America's Food Safety Team: A look at the Lineup
So there's a bug in your Brie. Understandably, you feel like telling someone, since the label didn't say anything about bugs. But who can help? Is it a wild bug or a domestic one? Does it swim? Was the Brie homemade or imported? Did the others at your party also get a bug in their Brie or were you the only lucky one? Is eating bugs good for you? Who's in charge here?
Responsibility for monitoring and regulating the origin, composition, quality, safety, weight, labeling, packaging, marketing and distribution of the food you eat and drink is shared by local, state, national and international government agencies. On these pages are condensed descriptions of the principal ones involved and a brief explanation of their roles and relationships.
U.S. Department of Agriculture (USDA)
Through inspection and grading, the U.S. Department of Agriculture enforces standards for wholesomeness and quality of meat, poultry and eggs produced in the United States. USDA also is involved in nutrition research and in educating the public about how to choose and cook foods and how to manage healthy or restricted diets.
USDA food safety activities include inspecting poultry, eggs, and domestic and imported meat; inspecting livestock and production plants; and making quality (grading) inspections for grain, fruits, vegetables, meat, poultry and dairy products (including Brie and other cheeses). USDA's education programs target family nutritional needs, food safety, and expanding scientific knowledge. The department supports education with grants in food and agricultural sciences and conducts its own and cooperative food research.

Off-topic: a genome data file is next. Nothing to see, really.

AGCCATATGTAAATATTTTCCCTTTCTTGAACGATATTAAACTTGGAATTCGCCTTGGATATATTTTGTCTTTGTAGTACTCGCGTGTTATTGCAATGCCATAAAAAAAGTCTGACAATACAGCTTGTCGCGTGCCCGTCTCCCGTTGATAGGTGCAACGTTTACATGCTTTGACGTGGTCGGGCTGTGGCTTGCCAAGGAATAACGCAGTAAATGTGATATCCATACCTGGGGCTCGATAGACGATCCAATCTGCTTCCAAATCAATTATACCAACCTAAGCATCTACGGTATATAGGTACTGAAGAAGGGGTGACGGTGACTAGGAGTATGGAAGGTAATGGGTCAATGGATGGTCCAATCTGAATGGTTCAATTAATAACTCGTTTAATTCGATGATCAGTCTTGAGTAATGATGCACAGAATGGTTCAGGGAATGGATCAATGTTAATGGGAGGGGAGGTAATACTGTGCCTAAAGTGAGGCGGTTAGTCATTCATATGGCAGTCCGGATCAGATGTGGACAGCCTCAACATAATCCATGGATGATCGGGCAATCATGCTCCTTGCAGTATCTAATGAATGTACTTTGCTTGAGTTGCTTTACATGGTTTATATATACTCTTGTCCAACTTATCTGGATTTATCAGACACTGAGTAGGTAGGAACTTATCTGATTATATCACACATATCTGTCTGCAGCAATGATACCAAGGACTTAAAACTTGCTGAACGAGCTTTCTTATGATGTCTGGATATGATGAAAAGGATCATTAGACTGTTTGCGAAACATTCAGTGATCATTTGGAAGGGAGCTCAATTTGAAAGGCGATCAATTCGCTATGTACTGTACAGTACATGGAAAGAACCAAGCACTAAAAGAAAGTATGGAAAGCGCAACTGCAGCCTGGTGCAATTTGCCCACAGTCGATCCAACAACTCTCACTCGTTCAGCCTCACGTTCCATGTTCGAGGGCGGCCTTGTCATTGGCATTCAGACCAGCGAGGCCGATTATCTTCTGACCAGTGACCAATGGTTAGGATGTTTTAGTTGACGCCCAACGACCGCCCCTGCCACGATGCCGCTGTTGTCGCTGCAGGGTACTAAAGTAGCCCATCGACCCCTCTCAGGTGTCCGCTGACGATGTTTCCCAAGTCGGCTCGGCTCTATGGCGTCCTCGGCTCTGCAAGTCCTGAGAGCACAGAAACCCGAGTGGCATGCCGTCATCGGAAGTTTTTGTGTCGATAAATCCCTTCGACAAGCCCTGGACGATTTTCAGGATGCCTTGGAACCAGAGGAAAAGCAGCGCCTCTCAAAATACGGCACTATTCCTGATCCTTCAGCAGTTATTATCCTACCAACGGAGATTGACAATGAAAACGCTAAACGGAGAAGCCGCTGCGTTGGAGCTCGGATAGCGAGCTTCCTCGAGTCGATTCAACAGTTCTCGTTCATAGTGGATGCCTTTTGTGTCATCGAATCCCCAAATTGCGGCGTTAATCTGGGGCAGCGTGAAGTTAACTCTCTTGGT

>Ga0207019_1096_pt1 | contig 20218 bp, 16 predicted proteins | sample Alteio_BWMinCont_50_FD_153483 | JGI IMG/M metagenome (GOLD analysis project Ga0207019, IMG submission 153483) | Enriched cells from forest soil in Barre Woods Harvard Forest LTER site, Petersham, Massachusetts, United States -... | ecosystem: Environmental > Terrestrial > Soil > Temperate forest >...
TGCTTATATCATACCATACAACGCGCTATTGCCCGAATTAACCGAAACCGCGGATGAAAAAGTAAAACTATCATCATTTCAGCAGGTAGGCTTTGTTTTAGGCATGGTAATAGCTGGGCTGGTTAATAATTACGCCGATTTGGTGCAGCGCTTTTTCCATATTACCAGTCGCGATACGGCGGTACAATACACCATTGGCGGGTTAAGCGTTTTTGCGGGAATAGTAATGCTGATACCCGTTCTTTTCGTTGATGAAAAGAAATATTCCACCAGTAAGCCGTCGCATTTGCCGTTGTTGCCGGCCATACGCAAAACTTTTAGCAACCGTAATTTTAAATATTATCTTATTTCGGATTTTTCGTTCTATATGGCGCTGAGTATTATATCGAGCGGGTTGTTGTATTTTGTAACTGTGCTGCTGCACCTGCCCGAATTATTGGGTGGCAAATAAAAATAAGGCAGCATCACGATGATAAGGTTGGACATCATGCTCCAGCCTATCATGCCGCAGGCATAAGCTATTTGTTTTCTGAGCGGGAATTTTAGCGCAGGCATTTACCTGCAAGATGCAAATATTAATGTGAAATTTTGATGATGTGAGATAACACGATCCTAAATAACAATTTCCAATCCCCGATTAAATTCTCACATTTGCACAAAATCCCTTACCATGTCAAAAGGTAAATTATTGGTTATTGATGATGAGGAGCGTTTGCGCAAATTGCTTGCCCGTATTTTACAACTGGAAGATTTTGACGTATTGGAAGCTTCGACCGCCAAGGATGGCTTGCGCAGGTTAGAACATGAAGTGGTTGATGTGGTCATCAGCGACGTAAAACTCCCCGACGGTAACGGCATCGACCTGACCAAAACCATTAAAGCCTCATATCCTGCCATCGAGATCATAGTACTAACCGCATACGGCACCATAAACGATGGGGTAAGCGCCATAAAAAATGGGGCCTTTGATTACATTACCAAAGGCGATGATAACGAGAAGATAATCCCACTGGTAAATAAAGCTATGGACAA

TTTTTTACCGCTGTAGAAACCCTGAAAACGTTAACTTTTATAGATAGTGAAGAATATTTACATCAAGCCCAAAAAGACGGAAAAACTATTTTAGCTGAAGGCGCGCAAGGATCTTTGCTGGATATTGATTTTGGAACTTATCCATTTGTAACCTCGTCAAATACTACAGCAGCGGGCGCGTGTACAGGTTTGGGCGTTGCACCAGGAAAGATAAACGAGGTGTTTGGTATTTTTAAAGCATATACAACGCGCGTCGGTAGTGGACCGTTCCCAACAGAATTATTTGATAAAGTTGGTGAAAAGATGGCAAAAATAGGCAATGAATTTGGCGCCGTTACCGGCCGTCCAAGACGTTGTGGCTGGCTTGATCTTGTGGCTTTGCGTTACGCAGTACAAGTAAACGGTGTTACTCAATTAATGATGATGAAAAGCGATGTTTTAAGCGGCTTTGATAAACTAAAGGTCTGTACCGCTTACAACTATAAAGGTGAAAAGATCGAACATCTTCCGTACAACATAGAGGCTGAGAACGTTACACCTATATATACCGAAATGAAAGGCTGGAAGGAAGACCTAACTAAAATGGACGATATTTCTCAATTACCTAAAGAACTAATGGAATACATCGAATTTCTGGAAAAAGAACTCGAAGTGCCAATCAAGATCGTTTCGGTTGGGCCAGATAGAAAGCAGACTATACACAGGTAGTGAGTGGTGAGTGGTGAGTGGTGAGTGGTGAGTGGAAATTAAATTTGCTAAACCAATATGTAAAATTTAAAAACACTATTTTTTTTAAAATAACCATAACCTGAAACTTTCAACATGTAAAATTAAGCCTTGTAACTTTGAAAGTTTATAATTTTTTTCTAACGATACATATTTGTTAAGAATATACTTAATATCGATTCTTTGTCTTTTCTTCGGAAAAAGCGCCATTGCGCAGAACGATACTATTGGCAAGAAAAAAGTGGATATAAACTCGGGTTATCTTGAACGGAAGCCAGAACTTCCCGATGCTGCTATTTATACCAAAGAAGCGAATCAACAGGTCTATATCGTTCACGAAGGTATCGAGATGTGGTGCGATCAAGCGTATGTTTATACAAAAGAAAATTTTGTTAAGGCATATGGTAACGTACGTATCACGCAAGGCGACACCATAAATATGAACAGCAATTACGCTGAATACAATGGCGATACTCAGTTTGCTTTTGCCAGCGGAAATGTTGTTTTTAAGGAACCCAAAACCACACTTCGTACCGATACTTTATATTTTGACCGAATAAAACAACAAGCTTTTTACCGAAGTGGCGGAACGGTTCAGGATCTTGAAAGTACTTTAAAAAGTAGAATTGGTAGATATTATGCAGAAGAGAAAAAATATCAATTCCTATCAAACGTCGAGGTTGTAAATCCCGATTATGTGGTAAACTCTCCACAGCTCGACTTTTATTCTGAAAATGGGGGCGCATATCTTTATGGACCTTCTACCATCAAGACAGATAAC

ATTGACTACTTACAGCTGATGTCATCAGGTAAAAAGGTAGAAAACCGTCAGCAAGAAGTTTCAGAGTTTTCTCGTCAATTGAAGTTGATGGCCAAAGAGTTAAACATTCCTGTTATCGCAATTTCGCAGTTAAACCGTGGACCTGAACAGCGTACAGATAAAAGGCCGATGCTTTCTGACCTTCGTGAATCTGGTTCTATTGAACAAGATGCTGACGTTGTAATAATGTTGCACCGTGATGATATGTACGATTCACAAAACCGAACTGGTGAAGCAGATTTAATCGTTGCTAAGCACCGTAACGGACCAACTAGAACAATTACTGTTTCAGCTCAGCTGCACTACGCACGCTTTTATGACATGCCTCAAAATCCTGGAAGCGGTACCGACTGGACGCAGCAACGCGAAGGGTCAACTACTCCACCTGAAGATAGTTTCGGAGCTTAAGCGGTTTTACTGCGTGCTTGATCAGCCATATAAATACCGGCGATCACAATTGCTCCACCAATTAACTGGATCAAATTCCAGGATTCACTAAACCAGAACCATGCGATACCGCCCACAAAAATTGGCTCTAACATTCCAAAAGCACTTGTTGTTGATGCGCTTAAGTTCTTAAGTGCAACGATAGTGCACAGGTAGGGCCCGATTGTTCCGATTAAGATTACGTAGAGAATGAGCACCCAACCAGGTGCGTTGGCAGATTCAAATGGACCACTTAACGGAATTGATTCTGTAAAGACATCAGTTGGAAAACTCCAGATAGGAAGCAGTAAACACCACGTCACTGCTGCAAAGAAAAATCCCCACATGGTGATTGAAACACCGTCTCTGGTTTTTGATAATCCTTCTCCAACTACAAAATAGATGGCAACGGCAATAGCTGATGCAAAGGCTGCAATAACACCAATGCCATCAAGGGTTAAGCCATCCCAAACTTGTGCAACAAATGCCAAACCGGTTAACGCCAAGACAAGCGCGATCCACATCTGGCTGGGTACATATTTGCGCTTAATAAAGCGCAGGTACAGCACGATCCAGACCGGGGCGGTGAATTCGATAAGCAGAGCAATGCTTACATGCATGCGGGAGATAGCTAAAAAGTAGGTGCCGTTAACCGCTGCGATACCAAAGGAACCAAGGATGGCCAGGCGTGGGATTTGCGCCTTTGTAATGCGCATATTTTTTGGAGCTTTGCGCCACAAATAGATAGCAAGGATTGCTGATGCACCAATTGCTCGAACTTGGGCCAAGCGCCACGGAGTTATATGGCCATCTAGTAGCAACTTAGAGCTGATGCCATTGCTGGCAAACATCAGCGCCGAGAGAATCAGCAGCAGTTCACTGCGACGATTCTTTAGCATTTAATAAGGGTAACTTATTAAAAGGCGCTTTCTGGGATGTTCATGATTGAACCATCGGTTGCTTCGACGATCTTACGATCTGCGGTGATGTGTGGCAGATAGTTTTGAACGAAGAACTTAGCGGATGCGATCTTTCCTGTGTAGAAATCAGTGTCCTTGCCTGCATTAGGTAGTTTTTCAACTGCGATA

Bureau of Alcohol, Tobacco and Firearms (ATF)
ATF, an agency of the Department of the Treasury, is responsible for enforcing the laws that cover the production, distribution and labeling of alcoholic beverages, except wine beverages that contain less than 7 percent alcohol, which are the responsibility of FDA. ATF and FDA sometimes share responsibility in cases of adulteration, or when an alcoholic beverage contains food or color additives, pesticides or contaminants.
Centers for Disease Control (CDC)
A branch of the Department of Health and Human Services, CDC becomes involved as a protector of food safety, including responding to emergencies, when food-borne diseases are a factor. CDC surveys and studies environmental health problems. It directs and enforces quarantines, and it administers national programs for prevention and control of vector-born diseases (diseases transmitted by a host organism) and other preventable conditions.
Department of Justice
When the problem with a food is a violation of federal law, marshals from the Department of Justice are the agents who seize products. The Justice Department's attorneys take suspected violators of food safety laws to court.
Environmental Protection Agency (EPA)
Among its many duties, EPA regulates pesticides. It determines the safety of new pesticide products, sets tolerance levels for pesticide residues in foods, which FDA enforces, and it publishes directions for the safe use of pesticides.
EPA also establishes water quality standards, including the …